Peritonitis is a major complication in peritoneal dialysis (PD) patients, often requiring a switch to hemodialysis (HD). Common sources of bacterial peritonitis are touch contamination and PD catheter-related infection. Intra-abdominal pathology is a less common cause of peritonitis in PD patients, and rarely is Neisseria mucosa the causative organism.We present an uncommon case of N. mucosa peritonitis in a 30-year-old African American female patient treated with nocturnal intermittent PD. The infection occurred in the setting of a translocated intrauterine contraceptive device (IUCD) in the infrahepatic region because of transmural migration. Our patient underwent laparoscopic removal of the IUCD and received empiric intraperitoneal (IP) vancomycin and intravenous ceftriaxone. After the isolate was identified as N. mucosa, her regimen was changed to IP ceftriaxone for a total of 21 days. Cell count after completion of antibiotics showed resolution of the peritonitis. The PD catheter was salvaged and transition to HD was avoided.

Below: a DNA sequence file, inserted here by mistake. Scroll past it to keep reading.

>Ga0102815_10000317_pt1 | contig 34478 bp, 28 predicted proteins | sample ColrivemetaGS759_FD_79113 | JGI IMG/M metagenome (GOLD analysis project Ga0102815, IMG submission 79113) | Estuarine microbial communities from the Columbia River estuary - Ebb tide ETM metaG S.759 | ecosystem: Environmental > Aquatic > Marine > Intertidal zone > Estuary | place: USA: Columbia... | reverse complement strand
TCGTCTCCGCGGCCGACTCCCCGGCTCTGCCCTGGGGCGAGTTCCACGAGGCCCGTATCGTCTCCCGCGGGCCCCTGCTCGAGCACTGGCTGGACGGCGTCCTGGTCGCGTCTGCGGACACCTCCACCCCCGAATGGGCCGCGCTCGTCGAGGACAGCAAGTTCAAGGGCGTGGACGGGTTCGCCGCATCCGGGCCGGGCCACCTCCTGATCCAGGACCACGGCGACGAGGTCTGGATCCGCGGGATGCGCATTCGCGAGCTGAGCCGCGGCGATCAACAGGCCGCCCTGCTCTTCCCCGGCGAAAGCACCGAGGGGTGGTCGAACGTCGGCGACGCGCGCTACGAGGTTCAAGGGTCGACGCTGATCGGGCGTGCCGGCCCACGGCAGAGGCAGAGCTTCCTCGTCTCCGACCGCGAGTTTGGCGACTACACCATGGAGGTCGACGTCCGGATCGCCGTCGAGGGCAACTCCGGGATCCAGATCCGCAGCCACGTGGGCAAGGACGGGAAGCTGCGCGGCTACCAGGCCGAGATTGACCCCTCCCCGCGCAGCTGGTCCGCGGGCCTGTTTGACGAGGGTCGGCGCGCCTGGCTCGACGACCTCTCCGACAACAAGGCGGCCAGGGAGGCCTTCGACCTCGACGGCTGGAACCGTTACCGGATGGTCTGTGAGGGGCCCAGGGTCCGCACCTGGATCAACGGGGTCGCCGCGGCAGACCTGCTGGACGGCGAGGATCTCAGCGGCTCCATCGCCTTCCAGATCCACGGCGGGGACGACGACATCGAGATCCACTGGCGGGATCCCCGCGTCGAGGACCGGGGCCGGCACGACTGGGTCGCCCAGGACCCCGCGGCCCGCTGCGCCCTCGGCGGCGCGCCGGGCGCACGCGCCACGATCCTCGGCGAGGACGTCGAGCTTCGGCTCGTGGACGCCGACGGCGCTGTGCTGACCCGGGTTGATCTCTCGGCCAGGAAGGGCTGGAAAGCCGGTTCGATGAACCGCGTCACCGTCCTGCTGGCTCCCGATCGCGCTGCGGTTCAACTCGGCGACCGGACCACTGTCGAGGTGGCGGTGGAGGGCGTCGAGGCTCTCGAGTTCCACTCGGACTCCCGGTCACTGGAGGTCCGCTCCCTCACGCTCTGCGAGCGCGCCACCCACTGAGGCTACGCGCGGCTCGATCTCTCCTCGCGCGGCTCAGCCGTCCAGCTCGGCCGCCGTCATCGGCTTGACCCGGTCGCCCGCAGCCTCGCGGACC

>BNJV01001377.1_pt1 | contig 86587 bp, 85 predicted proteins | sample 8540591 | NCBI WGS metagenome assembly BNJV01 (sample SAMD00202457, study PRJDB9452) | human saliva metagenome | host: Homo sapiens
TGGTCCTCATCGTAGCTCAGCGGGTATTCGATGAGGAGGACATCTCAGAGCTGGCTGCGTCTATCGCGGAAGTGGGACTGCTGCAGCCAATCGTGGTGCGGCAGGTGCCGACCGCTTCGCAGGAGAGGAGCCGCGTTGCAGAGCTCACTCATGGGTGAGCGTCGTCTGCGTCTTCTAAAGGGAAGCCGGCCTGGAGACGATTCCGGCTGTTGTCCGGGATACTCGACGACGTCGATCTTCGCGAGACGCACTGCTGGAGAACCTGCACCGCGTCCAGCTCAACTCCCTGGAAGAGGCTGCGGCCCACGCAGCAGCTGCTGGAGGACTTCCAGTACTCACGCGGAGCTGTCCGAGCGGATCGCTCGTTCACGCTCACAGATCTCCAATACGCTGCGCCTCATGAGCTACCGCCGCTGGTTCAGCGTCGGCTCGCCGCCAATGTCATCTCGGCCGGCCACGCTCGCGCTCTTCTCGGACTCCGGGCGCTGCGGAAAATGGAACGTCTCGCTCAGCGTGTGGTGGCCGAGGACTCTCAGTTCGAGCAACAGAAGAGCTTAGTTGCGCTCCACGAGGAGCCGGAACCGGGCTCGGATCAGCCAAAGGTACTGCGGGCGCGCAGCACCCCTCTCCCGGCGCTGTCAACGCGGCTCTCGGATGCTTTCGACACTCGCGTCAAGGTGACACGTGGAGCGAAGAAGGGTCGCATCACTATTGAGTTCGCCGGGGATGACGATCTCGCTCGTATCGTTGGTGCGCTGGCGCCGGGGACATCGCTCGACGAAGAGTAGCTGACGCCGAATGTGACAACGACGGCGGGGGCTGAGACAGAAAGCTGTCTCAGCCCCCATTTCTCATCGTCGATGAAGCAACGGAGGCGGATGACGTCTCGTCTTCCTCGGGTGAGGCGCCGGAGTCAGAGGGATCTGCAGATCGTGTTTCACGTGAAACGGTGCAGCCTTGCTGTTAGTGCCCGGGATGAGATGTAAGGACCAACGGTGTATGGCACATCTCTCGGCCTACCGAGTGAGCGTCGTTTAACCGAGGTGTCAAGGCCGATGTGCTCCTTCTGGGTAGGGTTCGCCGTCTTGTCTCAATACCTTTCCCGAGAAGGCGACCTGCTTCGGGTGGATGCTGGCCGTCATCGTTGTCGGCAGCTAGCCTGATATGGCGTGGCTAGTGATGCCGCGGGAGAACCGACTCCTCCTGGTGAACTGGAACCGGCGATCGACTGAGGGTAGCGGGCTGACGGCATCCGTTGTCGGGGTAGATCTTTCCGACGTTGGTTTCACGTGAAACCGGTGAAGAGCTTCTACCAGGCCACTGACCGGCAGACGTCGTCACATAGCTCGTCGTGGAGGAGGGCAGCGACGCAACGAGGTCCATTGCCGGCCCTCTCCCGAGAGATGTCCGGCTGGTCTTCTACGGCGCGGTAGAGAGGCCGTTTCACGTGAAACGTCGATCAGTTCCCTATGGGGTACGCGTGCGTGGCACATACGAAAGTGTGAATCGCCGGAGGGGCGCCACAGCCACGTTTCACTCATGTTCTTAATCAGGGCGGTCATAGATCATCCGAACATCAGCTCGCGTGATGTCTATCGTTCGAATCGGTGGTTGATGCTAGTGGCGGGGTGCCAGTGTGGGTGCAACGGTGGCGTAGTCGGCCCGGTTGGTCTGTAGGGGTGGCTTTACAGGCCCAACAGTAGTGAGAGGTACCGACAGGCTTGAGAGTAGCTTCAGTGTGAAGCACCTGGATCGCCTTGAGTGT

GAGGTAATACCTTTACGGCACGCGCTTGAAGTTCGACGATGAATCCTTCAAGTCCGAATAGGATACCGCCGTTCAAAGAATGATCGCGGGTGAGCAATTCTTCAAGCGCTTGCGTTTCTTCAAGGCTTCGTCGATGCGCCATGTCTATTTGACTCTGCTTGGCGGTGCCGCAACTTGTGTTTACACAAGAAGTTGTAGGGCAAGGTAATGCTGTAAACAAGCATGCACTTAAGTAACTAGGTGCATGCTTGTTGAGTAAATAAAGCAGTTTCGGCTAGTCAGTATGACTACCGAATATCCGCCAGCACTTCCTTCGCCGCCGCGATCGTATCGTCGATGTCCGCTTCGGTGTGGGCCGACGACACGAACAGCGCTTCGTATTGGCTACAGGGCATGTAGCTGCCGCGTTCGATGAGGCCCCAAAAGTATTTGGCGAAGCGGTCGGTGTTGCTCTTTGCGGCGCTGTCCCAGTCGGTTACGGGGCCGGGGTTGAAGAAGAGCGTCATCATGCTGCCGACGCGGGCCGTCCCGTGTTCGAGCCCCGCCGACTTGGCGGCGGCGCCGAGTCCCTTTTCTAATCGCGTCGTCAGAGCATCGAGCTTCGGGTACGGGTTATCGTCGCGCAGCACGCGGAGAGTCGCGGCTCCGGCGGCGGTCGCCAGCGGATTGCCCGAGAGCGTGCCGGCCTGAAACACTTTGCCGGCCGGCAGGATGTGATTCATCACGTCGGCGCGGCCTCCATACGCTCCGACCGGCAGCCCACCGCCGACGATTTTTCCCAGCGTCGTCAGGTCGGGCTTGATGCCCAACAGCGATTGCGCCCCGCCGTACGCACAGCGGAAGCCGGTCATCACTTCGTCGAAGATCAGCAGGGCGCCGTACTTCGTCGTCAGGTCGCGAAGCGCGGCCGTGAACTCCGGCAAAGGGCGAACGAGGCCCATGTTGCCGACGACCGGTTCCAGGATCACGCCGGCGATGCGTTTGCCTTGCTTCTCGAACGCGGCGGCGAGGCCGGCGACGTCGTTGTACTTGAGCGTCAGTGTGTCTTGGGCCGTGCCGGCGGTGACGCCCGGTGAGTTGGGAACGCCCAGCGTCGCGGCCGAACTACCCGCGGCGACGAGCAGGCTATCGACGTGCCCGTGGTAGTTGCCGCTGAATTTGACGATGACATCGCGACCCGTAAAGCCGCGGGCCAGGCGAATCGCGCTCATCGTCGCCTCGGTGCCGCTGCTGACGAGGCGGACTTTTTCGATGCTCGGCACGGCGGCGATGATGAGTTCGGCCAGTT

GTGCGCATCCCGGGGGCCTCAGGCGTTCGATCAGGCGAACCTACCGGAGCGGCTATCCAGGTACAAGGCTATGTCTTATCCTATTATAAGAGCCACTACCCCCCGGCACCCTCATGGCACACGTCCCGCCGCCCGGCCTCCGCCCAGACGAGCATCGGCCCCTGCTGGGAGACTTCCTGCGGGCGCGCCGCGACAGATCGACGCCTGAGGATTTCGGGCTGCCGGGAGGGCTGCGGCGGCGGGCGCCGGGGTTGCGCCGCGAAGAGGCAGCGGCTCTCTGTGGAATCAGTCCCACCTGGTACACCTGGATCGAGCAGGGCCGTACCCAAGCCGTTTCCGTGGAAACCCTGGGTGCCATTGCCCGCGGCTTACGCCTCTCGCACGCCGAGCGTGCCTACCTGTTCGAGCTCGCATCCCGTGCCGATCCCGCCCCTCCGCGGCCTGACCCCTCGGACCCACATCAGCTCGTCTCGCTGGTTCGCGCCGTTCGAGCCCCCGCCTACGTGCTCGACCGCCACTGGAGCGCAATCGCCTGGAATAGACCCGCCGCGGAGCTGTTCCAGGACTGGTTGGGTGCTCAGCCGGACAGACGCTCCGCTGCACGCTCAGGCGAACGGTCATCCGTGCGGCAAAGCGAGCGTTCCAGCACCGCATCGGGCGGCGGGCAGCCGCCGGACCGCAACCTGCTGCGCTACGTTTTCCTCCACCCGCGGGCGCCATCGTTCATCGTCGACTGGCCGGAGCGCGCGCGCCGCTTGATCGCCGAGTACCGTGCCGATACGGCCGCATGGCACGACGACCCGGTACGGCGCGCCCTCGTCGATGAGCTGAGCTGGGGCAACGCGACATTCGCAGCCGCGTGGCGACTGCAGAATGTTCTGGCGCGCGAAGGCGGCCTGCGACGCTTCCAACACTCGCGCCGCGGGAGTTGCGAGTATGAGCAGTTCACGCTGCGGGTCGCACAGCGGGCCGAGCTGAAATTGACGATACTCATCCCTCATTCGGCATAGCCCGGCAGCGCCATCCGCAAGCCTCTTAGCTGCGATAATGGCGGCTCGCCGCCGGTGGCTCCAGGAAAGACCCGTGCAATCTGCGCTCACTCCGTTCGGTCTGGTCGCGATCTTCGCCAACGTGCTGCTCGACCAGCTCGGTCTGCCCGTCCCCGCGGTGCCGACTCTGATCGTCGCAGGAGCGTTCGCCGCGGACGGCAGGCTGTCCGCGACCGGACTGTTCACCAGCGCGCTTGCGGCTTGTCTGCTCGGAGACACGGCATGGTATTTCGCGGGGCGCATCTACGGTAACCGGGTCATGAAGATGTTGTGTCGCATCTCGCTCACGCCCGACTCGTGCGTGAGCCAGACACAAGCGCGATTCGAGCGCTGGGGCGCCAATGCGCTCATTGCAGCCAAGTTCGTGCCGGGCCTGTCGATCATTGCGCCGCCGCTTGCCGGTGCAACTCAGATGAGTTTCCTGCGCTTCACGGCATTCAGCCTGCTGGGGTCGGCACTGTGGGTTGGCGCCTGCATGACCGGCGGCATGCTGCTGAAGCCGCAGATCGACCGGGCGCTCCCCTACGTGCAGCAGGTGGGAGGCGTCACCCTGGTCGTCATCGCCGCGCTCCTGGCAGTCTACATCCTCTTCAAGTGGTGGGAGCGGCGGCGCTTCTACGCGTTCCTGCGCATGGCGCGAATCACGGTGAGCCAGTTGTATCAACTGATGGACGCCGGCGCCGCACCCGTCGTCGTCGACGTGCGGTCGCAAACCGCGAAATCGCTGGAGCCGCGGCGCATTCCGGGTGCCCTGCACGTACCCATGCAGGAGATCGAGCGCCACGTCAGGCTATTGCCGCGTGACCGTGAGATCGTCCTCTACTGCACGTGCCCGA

|Original language||English (US)|
|Number of pages||3|
|Journal||Advances in peritoneal dialysis. Conference on Peritoneal Dialysis|
|State||Published - Nov 1 2018|
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